DENVER – Former President Bill Clinton used a pair of appearances in Colorado Tuesday to shore up support for President Obama in a state that has emerged as one of the most competitive battlegrounds this fall.

“I am telling you not to go back and relive the past,” Clinton told a rally at a Denver high school one week before Election Day.

Clinton’s visit to the Denver area – he also spoke in Adams County, just north of the state capital – came on the same day Obama had planned to campaign in Colorado Springs. But Obama canceled his visit, along with stops in Ohio and Wisconsin, to oversee the response to Hurricane Sandy.

Clinton, who presided over an economic upswing in the 1990s, touted his own record and made the case for Obama’s fiscal policy, which has become a focal point of the campaign.

“The president’s budget plan is way better,” Clinton said. “The president’s plan honors our values and meets the test of arithmetic.”

Just four years removed from the bitter Democratic primary between Obama and Hillary Clinton, Bill Clinton has evolved from an angry antagonist of Obama to staunch backer and prolific campaigner. In September, he delivered the nominating address for Obama at the Democratic National Convention in Charlotte, N.C.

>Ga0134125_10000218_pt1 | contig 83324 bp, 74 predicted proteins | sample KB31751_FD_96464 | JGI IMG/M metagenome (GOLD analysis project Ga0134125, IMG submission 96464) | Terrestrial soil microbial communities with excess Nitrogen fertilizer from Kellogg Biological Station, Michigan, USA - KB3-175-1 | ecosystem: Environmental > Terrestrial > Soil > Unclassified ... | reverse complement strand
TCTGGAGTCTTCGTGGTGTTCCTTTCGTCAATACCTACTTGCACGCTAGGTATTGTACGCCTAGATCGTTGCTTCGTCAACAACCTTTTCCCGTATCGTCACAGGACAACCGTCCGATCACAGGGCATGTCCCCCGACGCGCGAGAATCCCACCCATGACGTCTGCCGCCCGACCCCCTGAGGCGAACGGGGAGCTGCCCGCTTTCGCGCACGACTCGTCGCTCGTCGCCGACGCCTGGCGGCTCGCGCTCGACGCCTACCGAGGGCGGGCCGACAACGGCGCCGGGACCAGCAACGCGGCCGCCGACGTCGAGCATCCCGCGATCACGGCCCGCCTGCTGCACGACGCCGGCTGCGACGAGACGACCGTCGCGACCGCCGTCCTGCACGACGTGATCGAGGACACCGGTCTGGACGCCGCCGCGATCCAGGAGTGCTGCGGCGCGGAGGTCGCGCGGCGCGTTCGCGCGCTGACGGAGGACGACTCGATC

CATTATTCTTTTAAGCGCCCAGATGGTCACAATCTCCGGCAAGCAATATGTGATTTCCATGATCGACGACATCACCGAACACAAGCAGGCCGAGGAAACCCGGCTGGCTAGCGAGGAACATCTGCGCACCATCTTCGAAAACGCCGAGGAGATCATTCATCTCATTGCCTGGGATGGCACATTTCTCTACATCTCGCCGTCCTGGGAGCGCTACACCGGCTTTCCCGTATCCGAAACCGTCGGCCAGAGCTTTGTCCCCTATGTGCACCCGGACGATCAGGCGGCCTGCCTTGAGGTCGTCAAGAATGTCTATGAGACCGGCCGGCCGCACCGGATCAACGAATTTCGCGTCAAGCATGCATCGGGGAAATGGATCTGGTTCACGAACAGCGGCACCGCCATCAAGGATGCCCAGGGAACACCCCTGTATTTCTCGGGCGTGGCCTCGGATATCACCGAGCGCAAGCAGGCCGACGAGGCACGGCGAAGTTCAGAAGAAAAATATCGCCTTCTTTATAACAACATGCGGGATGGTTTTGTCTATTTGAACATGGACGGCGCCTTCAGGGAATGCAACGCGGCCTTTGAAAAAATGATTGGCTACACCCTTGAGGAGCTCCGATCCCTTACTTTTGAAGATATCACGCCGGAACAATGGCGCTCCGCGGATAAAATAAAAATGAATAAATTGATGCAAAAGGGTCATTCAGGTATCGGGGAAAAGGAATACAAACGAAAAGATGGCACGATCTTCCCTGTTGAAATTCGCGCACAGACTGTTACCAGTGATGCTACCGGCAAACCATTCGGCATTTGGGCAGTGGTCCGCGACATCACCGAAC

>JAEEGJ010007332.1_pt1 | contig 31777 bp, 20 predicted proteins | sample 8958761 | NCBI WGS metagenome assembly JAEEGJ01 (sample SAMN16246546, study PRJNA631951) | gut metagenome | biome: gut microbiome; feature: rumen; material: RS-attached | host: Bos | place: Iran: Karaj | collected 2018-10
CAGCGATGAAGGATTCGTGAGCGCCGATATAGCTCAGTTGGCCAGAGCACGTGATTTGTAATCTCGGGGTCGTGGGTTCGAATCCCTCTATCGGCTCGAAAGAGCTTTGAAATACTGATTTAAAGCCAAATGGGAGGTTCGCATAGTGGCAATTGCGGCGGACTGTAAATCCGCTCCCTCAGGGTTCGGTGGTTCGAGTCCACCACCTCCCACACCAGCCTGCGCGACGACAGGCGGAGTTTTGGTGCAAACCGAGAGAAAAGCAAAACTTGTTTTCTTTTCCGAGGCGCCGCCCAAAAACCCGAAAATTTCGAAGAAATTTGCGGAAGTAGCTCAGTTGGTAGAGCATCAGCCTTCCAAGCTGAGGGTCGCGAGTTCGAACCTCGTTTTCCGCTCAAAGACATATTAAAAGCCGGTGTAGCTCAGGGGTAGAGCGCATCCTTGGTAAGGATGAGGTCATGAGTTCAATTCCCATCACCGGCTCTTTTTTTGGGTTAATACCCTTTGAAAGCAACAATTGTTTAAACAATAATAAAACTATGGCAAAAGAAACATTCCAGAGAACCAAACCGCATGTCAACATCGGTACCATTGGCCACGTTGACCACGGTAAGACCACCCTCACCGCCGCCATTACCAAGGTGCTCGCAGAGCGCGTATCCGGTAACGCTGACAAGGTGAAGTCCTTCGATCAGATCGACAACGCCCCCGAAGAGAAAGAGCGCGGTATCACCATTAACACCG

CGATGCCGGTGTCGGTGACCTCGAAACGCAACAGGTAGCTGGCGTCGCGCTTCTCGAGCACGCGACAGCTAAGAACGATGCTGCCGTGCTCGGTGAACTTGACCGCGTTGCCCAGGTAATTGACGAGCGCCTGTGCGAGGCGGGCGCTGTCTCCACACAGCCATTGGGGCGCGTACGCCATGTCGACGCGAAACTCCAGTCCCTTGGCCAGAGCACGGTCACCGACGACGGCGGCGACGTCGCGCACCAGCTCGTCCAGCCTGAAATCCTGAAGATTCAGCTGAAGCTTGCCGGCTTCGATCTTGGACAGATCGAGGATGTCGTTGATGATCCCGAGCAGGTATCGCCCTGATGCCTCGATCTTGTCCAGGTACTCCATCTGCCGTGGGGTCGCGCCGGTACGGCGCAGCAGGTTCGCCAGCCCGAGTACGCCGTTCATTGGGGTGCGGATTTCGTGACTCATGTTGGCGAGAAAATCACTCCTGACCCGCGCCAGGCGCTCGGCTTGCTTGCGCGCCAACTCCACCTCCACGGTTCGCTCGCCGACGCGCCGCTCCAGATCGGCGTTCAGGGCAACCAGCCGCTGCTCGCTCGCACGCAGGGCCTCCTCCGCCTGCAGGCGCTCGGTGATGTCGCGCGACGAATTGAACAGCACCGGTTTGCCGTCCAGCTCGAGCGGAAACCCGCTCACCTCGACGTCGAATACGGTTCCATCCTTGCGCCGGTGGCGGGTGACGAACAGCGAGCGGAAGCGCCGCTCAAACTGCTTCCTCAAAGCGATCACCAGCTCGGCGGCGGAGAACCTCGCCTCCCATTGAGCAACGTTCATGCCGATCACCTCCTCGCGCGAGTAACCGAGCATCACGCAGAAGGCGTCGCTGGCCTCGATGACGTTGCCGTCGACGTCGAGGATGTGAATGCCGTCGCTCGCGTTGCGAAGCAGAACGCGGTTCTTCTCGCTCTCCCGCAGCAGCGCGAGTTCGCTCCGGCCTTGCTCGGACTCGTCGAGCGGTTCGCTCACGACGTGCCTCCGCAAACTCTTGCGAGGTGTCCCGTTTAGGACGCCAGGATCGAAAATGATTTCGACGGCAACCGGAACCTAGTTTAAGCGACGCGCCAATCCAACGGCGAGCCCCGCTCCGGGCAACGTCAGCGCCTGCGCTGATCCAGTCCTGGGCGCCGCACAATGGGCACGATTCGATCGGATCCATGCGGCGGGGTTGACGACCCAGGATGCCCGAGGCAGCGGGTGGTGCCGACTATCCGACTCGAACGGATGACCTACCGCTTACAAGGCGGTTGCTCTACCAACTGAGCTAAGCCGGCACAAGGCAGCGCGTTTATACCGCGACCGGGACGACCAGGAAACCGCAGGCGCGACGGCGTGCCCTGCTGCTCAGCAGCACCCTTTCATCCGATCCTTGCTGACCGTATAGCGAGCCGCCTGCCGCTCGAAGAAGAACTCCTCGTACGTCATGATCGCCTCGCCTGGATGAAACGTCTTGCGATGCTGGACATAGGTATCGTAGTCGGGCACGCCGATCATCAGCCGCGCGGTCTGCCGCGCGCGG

In Denver, Clinton did not disappoint in his newfound role as the campaign’s substitute star attraction, delivering harsh attacks on Republican Mitt Romney, who polls show is tied or leading Obama in Colorado.

“The essential argument of Gov. Romney is: ‘Hey, I look like a president, I act like a president, I’ve proved I can change my message for any circumstance, so elect me, and I’ll claim the credit,’” Clinton said during his appearance before an estimated crowd of 2,000.

The Republican National Committee said Clinton’s visit reflected the desperation of Obama.

“With one week to go until Election Day, Bill Clinton’s visit to the area is illustrative of a very worried Obama campaign,” spokeswoman Ellie Wallace said in a statement. “Colorado is a state that Obama won by 9 points in 2008, but today, his standing with Colorado voters couldn’t be more different.”

Clinton acknowledged Colorado’s potential for a starring role on Election Day.

“Colorado could decide this election,” Clinton said. “It’s a close election. It shouldn’t be, but it is.”

Though Superstorm Sandy briefly slowed the campaign, both sides have made it clear that Colorado will be in their sights as they return to the campaign trail. Rep. Paul Ryan, Romney’s running mate, is due in Greeley, northeast of Denver, on Thursday. Later that day, Obama will visit Boulder, a Democratic stronghold. Romney will travel to the Denver area on Saturday.